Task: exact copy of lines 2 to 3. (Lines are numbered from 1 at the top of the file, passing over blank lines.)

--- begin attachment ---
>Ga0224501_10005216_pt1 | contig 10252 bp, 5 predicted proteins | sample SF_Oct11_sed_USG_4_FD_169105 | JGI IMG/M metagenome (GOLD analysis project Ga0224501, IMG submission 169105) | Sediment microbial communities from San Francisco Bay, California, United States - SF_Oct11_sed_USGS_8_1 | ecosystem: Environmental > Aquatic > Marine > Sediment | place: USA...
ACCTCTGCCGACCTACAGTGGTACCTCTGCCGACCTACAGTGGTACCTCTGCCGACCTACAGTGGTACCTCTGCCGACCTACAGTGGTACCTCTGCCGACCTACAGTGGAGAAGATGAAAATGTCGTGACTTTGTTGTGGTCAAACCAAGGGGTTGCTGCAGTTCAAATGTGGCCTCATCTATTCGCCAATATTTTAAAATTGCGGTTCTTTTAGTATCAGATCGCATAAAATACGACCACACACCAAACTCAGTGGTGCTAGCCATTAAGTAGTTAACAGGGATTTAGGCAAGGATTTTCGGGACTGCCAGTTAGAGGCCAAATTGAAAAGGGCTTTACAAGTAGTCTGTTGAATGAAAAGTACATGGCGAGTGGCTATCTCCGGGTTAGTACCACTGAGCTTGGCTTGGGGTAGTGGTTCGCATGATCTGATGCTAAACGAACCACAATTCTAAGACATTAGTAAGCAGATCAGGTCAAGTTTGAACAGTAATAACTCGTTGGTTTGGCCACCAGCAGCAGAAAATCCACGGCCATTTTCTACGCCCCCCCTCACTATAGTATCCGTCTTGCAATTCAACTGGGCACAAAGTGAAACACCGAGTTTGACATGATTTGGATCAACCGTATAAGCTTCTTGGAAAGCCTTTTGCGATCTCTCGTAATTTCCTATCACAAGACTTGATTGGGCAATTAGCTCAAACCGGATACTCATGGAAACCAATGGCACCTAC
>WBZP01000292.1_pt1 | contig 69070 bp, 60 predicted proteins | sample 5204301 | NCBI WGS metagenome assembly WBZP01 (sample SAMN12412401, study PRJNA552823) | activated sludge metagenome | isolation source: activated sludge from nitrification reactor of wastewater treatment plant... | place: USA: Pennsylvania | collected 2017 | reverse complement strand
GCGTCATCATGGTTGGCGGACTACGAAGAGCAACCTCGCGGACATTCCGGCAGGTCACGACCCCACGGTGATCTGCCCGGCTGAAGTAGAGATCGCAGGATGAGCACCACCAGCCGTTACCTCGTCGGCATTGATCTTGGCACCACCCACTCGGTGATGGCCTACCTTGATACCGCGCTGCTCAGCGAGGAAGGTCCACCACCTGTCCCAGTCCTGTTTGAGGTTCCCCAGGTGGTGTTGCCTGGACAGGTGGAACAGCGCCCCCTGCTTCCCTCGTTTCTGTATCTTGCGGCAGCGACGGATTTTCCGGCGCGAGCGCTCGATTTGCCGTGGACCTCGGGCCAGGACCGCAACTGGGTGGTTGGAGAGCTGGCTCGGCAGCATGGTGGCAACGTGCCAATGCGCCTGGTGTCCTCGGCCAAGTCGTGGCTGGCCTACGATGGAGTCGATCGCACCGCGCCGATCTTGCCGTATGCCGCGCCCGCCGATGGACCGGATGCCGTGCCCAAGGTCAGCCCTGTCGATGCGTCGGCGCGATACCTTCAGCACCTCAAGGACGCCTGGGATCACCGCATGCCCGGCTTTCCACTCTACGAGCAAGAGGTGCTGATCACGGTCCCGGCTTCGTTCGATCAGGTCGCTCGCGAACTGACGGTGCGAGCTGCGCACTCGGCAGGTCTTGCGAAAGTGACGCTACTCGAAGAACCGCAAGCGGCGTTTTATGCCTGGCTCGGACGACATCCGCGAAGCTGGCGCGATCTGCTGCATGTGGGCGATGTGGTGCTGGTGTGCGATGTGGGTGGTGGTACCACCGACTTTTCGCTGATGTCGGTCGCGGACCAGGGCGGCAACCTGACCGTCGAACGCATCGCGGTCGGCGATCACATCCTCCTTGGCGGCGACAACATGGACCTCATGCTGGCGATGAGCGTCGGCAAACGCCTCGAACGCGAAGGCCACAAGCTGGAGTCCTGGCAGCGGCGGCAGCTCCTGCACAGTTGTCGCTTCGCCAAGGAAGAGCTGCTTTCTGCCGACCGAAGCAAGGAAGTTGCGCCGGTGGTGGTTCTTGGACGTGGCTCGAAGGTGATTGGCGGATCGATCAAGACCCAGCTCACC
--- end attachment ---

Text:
ACCTCTGCCGACCTACAGTGGTACCTCTGCCGACCTACAGTGGTACCTCTGCCGACCTACAGTGGTACCTCTGCCGACCTACAGTGGTACCTCTGCCGACCTACAGTGGAGAAGATGAAAATGTCGTGACTTTGTTGTGGTCAAACCAAGGGGTTGCTGCAGTTCAAATGTGGCCTCATCTATTCGCCAATATTTTAAAATTGCGGTTCTTTTAGTATCAGATCGCATAAAATACGACCACACACCAAACTCAGTGGTGCTAGCCATTAAGTAGTTAACAGGGATTTAGGCAAGGATTTTCGGGACTGCCAGTTAGAGGCCAAATTGAAAAGGGCTTTACAAGTAGTCTGTTGAATGAAAAGTACATGGCGAGTGGCTATCTCCGGGTTAGTACCACTGAGCTTGGCTTGGGGTAGTGGTTCGCATGATCTGATGCTAAACGAACCACAATTCTAAGACATTAGTAAGCAGATCAGGTCAAGTTTGAACAGTAATAACTCGTTGGTTTGGCCACCAGCAGCAGAAAATCCACGGCCATTTTCTACGCCCCCCCTCACTATAGTATCCGTCTTGCAATTCAACTGGGCACAAAGTGAAACACCGAGTTTGACATGATTTGGATCAACCGTATAAGCTTCTTGGAAAGCCTTTTGCGATCTCTCGTAATTTCCTATCACAAGACTTGATTGGGCAATTAGCTCAAACCGGATACTCATGGAAACCAATGGCACCTAC
>WBZP01000292.1_pt1 | contig 69070 bp, 60 predicted proteins | sample 5204301 | NCBI WGS metagenome assembly WBZP01 (sample SAMN12412401, study PRJNA552823) | activated sludge metagenome | isolation source: activated sludge from nitrification reactor of wastewater treatment plant... | place: USA: Pennsylvania | collected 2017 | reverse complement strand